Makeup Artist Job Description, Career as a Makeup Artist, Salary, Employment
Definition and Nature of the Work, Education and Training Requirements, Getting the Job
Education and Training: Varies—see profile
Salary: Median—$32,630 per year
Employment Outlook: Good
Definition and Nature of the Work
Makeup artists are experts at giving people a desired look through the use of makeup, wigs, and other tools of the trade. Many makeup artists work in a theater or performance environment. Others apply makeup for television and film. Some makeup artists put lipstick and mascara on department store customers in order to help sell mass-market makeup products. Cosmetic companies also employ makeup artists as consultants. Makeup artists are often hired for one-time events like fashion shows or weddings.
The job of show business makeup artists is to apply makeup to performers according to the specific needs of the person or show. In some cases, they may use makeup to make an actor look much older or younger, or even to look like a monster or alien. In other situations, the job involves simply hiding blemishes and making the performer look as beautiful as possible under stage lights. Makeup artists who work in this type of setting must be knowledgeable about the effects of stage lighting on a person's appearance. These artists must also be good at analyzing a script to make sure the characters end up looking the way they are described. All of these decisions must be made in collaboration with directors and costume designers.
Makeup artists are also special effects experts in a sense. They must have the skill to give performers realistic looking scars, make them look sick, or give them other unusual physical characteristics as necessary. Sometimes this involves making rubber or plastic "prostheses," or pieces that are applied to change the performers' appearance. To design the right prostheses, a makeup artist must be able to accurately evaluate the place in which the performance will take place, taking into account the size of the venue, lighting, and distance between the audience and the stage.
In the consumer market, a makeup artist must understand color and skin tone in order to match each customer with the right makeup. They must also understand what kinds and amounts of makeup are appropriate for different people. For example, makeup that looks good on a nightclub bartender might be totally inappropriate on a business executive—even if the two are identical twins.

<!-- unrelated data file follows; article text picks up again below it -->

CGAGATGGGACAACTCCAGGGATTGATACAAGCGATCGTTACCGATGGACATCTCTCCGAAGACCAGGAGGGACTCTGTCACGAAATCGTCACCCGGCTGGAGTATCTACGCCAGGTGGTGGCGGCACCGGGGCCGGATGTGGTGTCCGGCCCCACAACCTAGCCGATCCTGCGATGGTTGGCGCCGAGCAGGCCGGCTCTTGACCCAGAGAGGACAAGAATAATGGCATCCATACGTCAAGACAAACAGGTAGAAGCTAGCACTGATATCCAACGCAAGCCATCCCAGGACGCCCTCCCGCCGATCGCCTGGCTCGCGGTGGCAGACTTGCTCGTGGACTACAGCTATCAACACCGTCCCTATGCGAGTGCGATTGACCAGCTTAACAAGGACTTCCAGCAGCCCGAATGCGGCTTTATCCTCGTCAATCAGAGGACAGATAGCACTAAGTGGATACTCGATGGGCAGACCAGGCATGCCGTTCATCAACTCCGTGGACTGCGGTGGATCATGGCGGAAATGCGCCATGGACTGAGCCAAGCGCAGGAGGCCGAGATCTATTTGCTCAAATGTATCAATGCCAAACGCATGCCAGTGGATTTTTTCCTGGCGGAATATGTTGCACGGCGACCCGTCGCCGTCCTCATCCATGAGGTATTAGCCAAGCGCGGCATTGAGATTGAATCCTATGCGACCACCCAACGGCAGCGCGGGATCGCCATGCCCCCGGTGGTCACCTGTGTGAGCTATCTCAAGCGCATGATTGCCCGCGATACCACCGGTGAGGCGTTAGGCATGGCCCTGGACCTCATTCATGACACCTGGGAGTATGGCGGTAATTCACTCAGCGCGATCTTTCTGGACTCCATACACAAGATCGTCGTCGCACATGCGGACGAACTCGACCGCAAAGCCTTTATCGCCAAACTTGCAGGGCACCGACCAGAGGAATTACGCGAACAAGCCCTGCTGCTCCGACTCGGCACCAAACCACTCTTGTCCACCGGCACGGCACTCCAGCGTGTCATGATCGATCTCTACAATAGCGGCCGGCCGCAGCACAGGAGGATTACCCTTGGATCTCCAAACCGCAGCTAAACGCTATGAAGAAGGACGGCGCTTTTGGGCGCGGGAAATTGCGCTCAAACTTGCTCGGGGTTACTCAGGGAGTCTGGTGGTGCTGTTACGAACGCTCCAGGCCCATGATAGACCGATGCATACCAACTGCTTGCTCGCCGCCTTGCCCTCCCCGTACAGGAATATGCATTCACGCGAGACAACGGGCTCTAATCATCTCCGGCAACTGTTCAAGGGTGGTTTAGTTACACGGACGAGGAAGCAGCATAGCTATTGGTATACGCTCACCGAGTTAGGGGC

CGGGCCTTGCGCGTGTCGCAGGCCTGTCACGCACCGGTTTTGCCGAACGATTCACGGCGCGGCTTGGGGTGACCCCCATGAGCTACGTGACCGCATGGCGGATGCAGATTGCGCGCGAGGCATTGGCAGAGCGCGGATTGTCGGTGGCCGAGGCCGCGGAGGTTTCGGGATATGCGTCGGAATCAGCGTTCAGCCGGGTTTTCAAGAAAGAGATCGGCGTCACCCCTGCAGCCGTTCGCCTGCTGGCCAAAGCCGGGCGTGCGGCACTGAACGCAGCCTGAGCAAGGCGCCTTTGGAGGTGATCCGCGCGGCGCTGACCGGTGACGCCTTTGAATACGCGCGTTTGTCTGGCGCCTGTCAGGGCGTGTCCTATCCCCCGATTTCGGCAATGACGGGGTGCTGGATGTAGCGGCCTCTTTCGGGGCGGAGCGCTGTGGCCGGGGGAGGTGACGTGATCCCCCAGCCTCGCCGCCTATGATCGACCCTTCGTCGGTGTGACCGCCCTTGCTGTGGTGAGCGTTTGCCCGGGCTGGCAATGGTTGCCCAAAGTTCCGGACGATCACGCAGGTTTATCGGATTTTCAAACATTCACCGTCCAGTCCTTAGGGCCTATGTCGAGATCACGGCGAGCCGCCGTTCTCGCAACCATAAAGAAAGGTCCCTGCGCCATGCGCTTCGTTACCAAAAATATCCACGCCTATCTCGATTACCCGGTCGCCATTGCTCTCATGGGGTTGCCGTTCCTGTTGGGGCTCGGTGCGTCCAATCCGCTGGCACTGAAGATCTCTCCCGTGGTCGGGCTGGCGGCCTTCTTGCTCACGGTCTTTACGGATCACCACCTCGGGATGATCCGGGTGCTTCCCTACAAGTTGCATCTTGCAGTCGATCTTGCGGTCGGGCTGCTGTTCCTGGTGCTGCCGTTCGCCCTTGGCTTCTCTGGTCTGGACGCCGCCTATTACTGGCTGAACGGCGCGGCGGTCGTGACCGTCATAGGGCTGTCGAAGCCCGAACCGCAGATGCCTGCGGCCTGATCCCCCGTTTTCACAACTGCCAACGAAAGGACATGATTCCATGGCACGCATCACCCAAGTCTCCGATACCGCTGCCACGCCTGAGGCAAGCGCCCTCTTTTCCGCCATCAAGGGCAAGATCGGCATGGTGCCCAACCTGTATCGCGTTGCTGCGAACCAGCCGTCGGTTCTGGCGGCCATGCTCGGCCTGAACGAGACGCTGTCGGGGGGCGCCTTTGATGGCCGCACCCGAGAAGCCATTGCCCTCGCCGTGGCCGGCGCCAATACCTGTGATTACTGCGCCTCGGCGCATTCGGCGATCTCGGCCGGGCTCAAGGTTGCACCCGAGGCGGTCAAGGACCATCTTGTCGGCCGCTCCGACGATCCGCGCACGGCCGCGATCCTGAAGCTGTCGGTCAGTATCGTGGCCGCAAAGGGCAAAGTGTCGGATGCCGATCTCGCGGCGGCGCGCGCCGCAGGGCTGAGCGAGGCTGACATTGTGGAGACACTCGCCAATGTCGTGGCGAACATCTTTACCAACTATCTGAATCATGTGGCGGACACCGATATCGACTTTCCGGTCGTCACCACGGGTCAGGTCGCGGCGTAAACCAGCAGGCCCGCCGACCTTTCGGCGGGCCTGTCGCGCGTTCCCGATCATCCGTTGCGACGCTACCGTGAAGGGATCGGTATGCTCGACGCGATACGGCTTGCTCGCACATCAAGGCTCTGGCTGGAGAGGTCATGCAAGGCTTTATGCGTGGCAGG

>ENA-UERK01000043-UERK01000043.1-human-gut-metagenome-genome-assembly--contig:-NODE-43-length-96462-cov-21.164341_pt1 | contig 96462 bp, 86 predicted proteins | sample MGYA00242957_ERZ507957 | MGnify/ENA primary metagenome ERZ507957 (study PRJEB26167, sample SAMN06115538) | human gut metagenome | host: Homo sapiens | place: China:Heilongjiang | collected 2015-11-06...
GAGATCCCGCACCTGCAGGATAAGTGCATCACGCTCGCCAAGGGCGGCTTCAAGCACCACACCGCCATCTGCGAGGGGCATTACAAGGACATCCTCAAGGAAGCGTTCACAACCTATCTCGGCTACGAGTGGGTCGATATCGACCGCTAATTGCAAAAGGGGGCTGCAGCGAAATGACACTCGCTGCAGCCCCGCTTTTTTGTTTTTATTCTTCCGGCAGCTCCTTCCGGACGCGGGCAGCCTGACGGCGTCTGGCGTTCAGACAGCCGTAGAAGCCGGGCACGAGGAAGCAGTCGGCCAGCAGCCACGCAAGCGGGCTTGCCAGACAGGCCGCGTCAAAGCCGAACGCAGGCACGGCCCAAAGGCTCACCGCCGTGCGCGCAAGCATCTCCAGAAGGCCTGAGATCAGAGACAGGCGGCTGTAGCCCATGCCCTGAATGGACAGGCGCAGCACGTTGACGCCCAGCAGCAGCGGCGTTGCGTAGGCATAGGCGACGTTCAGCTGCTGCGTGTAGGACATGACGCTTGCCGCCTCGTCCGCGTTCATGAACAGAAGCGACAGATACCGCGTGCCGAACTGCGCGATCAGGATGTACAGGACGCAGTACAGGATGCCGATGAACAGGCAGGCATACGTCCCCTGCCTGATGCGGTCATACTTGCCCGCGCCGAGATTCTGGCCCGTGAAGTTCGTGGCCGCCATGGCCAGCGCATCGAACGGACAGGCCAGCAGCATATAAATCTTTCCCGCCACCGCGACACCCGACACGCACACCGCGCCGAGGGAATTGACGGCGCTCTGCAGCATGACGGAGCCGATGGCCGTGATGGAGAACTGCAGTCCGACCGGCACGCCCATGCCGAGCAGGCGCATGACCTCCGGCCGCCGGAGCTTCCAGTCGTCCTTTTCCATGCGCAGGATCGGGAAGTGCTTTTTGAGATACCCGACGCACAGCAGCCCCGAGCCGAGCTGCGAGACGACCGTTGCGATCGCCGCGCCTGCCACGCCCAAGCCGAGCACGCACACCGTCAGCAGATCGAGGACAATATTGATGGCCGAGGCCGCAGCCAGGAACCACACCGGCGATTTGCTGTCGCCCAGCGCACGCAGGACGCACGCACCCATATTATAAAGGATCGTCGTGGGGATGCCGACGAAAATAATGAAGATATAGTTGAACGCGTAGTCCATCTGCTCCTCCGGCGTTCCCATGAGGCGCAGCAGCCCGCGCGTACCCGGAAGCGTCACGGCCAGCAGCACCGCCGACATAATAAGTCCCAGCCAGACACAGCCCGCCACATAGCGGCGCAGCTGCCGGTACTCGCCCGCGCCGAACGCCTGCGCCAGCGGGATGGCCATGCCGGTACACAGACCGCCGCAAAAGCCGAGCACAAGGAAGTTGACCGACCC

Makeup artists must also be skin care experts. They must be on the lookout for allergic reactions and other possible negative effects of makeup. This involves knowing how to assess performers' skin types to avoid irritation or rashes.
The most important trait in successful makeup artists is creativity. They must be able to visualize a particular look, then bring it to life with the makeup, wigs, and prosthesis they have available.
Education and Training Requirements
Education and training requirements for makeup artists varies widely from one type of job to another. While students can specialize in makeup application at some schools of cosmetology, there is no standard certification required to work in the field. Many makeup artists acquire their skills by participating in amateur community theater or other smaller performance environments and learning from others with more experience.
Getting the Job
College placement offices can often provide information about how to find a job with a commercial cosmetics company or department store. The best route to a job in a performance environment may be to volunteer with smaller organizations in order to build an impressive portfolio—a collection of photographs of work samples. Internships may be available with television stations, theater companies, or fashion designers.
Advancement Possibilities and Employment Outlook
While the demand for makeup artists is expected to grow ten to twenty percent through 2014, it is difficult to earn a comfortable living in this occupation. A very small percentage of makeup artists become well known and are sought after by stars and wealthy individuals for personal service. Fewer still end up designing their own lines of makeup products. Many makeup artists must supplement their incomes with "day jobs" that pay stable wages.
Makeup artists who work for department stores, makeup manufacturers, or established film or television production companies or performance organizations can expect to work regular hours in a well-lit, comfortable setting.
Earnings and Benefits
Makeup artists' income varies widely according to experience and the nature of the job. Median annual earnings in 2004 were $32,630. Salaries for those just beginning their career tend to be quite low. Those with established careers in network television, the Hollywood film industry, or the Broadway theater business may command substantially higher wages. Makeup artists working full time for large companies usually receive health insurance, paid vacation, and other benefits, while those on the fringes of the industry must often provide their own insurance and retirement plans.
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